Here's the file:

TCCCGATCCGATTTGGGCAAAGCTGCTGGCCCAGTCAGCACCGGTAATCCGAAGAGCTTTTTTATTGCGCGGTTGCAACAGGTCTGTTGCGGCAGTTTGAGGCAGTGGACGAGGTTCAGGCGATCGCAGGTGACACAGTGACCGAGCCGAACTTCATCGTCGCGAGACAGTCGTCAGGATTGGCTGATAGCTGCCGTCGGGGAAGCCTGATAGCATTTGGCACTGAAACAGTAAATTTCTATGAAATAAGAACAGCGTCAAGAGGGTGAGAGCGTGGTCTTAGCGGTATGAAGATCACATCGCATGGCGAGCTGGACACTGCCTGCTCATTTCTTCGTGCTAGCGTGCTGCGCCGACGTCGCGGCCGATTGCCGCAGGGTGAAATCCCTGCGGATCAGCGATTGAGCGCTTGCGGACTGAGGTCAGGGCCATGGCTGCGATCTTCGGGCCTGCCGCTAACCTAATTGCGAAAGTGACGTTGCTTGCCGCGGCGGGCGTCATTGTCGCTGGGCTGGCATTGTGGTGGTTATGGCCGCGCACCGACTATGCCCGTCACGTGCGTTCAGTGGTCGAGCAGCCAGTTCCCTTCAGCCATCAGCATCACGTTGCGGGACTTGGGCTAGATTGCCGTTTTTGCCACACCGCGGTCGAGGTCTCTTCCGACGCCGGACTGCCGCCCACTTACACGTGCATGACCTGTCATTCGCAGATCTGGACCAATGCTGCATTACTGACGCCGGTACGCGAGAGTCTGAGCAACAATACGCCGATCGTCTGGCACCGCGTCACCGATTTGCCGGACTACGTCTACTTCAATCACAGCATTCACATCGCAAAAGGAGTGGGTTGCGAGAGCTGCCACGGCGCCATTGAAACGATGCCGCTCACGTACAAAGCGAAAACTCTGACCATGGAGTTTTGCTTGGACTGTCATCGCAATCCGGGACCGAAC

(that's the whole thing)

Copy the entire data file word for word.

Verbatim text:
TCCCGATCCGATTTGGGCAAAGCTGCTGGCCCAGTCAGCACCGGTAATCCGAAGAGCTTTTTTATTGCGCGGTTGCAACAGGTCTGTTGCGGCAGTTTGAGGCAGTGGACGAGGTTCAGGCGATCGCAGGTGACACAGTGACCGAGCCGAACTTCATCGTCGCGAGACAGTCGTCAGGATTGGCTGATAGCTGCCGTCGGGGAAGCCTGATAGCATTTGGCACTGAAACAGTAAATTTCTATGAAATAAGAACAGCGTCAAGAGGGTGAGAGCGTGGTCTTAGCGGTATGAAGATCACATCGCATGGCGAGCTGGACACTGCCTGCTCATTTCTTCGTGCTAGCGTGCTGCGCCGACGTCGCGGCCGATTGCCGCAGGGTGAAATCCCTGCGGATCAGCGATTGAGCGCTTGCGGACTGAGGTCAGGGCCATGGCTGCGATCTTCGGGCCTGCCGCTAACCTAATTGCGAAAGTGACGTTGCTTGCCGCGGCGGGCGTCATTGTCGCTGGGCTGGCATTGTGGTGGTTATGGCCGCGCACCGACTATGCCCGTCACGTGCGTTCAGTGGTCGAGCAGCCAGTTCCCTTCAGCCATCAGCATCACGTTGCGGGACTTGGGCTAGATTGCCGTTTTTGCCACACCGCGGTCGAGGTCTCTTCCGACGCCGGACTGCCGCCCACTTACACGTGCATGACCTGTCATTCGCAGATCTGGACCAATGCTGCATTACTGACGCCGGTACGCGAGAGTCTGAGCAACAATACGCCGATCGTCTGGCACCGCGTCACCGATTTGCCGGACTACGTCTACTTCAATCACAGCATTCACATCGCAAAAGGAGTGGGTTGCGAGAGCTGCCACGGCGCCATTGAAACGATGCCGCTCACGTACAAAGCGAAAACTCTGACCATGGAGTTTTGCTTGGACTGTCATCGCAATCCGGGACCGAAC